Monday, July 27, 2009

Culture Change: Nursing Home Dining (Video 2:13 mins.)

Broadwater Health Center (above) in Montana has cooked-to-order breakfasts and multiple-entree noon and evening meals.

The Centers for Medicare and Medicaid Services (CMS) guidelines for state surveyors give detailed information on accessing nursing home compliance with regulations. Recently, the CMS added that nursing homes must support residents' preferences and other efforts to transform nursing homes into homelike environments. Changes mentioned are both environmental and resident-centered. They include activities such as dining, scheduling, bathing, sleeping, and many more beneficial changes that will advance reform in nursing homes.

A hospice volunteer in Detroit nursing homes, I am aware of the great need for reform. Across America, best practices in many nursing homes are far ahead of those in too many others. But improving nursing homes requires much more than environmental enhancements and enrichment activities. Changing the culture of nursing homes successfully requires major shifts in thinking with input from all levels of staff, residents, and community. Incentives encouraging achievement of new and shared goals are also effective. A helpful resource is the National Consumer Voice for Quality Long-Term Care. This organization was formerly the National Citizens' Coalition for Nursing Home Reform (NCCNHR).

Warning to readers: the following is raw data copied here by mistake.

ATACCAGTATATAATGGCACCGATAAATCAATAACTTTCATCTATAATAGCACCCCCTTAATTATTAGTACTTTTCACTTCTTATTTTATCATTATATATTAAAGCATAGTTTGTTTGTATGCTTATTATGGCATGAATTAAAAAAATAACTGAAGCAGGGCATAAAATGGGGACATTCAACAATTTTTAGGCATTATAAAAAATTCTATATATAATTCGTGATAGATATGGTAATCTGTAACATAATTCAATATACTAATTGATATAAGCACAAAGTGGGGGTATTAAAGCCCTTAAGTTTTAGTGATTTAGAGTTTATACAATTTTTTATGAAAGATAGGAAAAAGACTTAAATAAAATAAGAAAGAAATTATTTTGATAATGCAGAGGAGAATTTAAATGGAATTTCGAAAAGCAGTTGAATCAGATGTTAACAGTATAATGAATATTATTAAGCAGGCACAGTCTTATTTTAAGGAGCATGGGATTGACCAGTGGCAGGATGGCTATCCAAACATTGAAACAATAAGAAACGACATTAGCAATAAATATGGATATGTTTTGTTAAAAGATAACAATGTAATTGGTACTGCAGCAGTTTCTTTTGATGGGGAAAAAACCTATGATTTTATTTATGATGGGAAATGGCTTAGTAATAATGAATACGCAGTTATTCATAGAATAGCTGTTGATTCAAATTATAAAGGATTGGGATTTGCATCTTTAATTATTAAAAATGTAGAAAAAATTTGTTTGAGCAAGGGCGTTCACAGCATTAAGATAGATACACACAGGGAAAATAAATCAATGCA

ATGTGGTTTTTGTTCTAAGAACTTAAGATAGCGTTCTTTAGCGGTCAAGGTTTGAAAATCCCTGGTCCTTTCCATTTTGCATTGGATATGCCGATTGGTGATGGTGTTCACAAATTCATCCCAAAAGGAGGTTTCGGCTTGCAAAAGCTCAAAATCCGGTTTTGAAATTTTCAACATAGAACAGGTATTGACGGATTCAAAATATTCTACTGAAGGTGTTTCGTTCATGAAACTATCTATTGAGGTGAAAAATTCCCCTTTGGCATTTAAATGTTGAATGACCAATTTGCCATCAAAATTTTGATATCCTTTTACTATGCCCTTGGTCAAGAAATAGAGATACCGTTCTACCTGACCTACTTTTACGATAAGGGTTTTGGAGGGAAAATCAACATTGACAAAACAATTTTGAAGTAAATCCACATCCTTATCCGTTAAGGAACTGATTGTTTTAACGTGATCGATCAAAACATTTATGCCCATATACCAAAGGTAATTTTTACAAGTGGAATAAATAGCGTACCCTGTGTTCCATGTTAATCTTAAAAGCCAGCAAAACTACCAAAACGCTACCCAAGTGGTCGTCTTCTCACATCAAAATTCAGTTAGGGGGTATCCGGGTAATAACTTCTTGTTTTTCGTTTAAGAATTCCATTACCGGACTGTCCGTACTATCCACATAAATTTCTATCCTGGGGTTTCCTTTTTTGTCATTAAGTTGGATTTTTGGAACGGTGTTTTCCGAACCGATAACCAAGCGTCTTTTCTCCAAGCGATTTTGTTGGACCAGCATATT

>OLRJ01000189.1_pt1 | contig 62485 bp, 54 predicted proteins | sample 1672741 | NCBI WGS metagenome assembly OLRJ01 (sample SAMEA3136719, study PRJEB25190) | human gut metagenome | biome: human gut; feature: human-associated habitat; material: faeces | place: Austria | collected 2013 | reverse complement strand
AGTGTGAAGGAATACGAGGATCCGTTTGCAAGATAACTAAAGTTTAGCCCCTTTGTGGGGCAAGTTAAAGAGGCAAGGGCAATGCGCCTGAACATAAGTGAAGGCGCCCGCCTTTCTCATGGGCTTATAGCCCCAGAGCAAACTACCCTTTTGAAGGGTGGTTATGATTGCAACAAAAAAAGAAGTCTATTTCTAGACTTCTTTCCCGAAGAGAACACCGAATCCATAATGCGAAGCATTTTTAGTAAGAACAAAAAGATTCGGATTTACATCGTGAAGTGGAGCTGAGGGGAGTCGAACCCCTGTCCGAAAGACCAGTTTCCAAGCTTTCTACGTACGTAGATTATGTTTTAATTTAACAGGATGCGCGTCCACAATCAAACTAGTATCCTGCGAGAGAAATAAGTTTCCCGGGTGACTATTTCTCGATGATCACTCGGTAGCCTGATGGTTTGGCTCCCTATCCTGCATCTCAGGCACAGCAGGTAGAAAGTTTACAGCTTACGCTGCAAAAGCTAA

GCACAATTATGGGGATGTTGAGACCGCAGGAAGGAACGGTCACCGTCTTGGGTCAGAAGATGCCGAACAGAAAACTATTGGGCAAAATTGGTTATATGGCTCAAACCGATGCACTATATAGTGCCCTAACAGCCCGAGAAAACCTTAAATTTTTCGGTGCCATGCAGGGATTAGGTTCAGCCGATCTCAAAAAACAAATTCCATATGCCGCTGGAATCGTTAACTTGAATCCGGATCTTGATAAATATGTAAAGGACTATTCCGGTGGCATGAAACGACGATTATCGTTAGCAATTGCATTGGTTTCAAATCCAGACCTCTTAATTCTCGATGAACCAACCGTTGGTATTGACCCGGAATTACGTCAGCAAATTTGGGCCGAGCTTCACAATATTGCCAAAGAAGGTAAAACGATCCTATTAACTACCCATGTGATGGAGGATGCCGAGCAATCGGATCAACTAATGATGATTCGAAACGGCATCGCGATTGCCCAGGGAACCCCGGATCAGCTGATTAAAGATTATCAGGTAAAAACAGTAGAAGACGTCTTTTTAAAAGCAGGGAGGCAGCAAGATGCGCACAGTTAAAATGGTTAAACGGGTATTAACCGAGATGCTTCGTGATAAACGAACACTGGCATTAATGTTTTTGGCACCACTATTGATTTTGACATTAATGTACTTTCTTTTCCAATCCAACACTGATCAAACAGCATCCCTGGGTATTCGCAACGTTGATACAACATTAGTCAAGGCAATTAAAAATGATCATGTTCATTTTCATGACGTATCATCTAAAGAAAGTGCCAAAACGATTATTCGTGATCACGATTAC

In this video titled "Culture Change Dining - Restaurant Style,” we see how residents and staff of Ballard Healthcare have implemented improvements in the dining program.

Frances Shani Parker, Author
"Becoming Dead Right: A Hospice Volunteer in Urban Nursing Homes”
“Hospice and Nursing Homes Blog”


  1. Thanks for this video, Frances. Problems with the food and meal environment are some of the issues most frequently mentioned to me by residents during their psychotherapy sessions. I agree that many enhancements in nursing homes can occur even in facilities that haven't officially embraced culture change. One small, easily implementable, and free improvement in the dining experience would be to add a week to the food rotation schedule. When it's my turn to be in a nursing home, I'm only going to look at places with a four-week or more food rotation schedule.

    Eleanor Feldman Barbera, PhD

  2. Thanks for sharing your thoughts on the dining "drill" in many nursing homes, Eleanor. You sound like a good cook. lol